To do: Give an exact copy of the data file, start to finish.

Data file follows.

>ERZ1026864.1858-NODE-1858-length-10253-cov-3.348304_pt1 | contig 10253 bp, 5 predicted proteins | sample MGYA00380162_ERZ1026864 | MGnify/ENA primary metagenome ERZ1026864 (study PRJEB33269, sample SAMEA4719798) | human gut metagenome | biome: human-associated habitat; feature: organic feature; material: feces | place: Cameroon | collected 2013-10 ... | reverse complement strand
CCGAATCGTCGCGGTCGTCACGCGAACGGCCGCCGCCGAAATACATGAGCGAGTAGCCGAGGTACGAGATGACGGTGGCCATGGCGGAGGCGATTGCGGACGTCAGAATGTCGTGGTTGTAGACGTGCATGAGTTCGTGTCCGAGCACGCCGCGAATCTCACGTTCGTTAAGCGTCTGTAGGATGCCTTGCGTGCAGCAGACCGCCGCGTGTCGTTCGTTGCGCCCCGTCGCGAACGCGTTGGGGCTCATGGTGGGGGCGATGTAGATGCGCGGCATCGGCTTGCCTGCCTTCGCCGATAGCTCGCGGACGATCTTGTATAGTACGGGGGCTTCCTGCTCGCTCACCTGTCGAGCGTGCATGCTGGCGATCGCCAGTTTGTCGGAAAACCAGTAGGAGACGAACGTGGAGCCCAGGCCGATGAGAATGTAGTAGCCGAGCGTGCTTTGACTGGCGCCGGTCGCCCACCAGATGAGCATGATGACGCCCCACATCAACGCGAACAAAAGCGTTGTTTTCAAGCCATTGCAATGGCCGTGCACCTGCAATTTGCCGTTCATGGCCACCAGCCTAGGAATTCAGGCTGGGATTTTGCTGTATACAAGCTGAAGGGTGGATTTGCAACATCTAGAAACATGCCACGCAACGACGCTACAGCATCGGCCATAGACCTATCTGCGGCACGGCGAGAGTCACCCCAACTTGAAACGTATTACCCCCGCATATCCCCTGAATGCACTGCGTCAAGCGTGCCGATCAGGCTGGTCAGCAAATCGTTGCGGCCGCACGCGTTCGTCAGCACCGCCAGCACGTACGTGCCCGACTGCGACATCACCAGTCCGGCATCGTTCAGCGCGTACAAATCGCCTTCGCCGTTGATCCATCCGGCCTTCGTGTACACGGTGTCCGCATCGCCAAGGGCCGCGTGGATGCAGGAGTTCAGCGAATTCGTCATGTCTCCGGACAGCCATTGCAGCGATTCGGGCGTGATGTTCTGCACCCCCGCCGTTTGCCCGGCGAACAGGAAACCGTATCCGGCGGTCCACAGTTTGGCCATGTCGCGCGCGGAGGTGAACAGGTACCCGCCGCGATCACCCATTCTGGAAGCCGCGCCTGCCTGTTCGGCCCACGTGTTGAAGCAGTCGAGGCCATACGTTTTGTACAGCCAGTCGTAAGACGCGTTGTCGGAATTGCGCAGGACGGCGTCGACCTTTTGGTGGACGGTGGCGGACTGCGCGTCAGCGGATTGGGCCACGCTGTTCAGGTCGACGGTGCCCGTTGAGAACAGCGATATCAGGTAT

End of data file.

>ERZ1026864.1858-NODE-1858-length-10253-cov-3.348304_pt1 | contig 10253 bp, 5 predicted proteins | sample MGYA00380162_ERZ1026864 | MGnify/ENA primary metagenome ERZ1026864 (study PRJEB33269, sample SAMEA4719798) | human gut metagenome | biome: human-associated habitat; feature: organic feature; material: feces | place: Cameroon | collected 2013-10 ... | reverse complement strand
CCGAATCGTCGCGGTCGTCACGCGAACGGCCGCCGCCGAAATACATGAGCGAGTAGCCGAGGTACGAGATGACGGTGGCCATGGCGGAGGCGATTGCGGACGTCAGAATGTCGTGGTTGTAGACGTGCATGAGTTCGTGTCCGAGCACGCCGCGAATCTCACGTTCGTTAAGCGTCTGTAGGATGCCTTGCGTGCAGCAGACCGCCGCGTGTCGTTCGTTGCGCCCCGTCGCGAACGCGTTGGGGCTCATGGTGGGGGCGATGTAGATGCGCGGCATCGGCTTGCCTGCCTTCGCCGATAGCTCGCGGACGATCTTGTATAGTACGGGGGCTTCCTGCTCGCTCACCTGTCGAGCGTGCATGCTGGCGATCGCCAGTTTGTCGGAAAACCAGTAGGAGACGAACGTGGAGCCCAGGCCGATGAGAATGTAGTAGCCGAGCGTGCTTTGACTGGCGCCGGTCGCCCACCAGATGAGCATGATGACGCCCCACATCAACGCGAACAAAAGCGTTGTTTTCAAGCCATTGCAATGGCCGTGCACCTGCAATTTGCCGTTCATGGCCACCAGCCTAGGAATTCAGGCTGGGATTTTGCTGTATACAAGCTGAAGGGTGGATTTGCAACATCTAGAAACATGCCACGCAACGACGCTACAGCATCGGCCATAGACCTATCTGCGGCACGGCGAGAGTCACCCCAACTTGAAACGTATTACCCCCGCATATCCCCTGAATGCACTGCGTCAAGCGTGCCGATCAGGCTGGTCAGCAAATCGTTGCGGCCGCACGCGTTCGTCAGCACCGCCAGCACGTACGTGCCCGACTGCGACATCACCAGTCCGGCATCGTTCAGCGCGTACAAATCGCCTTCGCCGTTGATCCATCCGGCCTTCGTGTACACGGTGTCCGCATCGCCAAGGGCCGCGTGGATGCAGGAGTTCAGCGAATTCGTCATGTCTCCGGACAGCCATTGCAGCGATTCGGGCGTGATGTTCTGCACCCCCGCCGTTTGCCCGGCGAACAGGAAACCGTATCCGGCGGTCCACAGTTTGGCCATGTCGCGCGCGGAGGTGAACAGGTACCCGCCGCGATCACCCATTCTGGAAGCCGCGCCTGCCTGTTCGGCCCACGTGTTGAAGCAGTCGAGGCCATACGTTTTGTACAGCCAGTCGTAAGACGCGTTGTCGGAATTGCGCAGGACGGCGTCGACCTTTTGGTGGACGGTGGCGGACTGCGCGTCAGCGGATTGGGCCACGCTGTTCAGGTCGACGGTGCCCGTTGAGAACAGCGATATCAGGTAT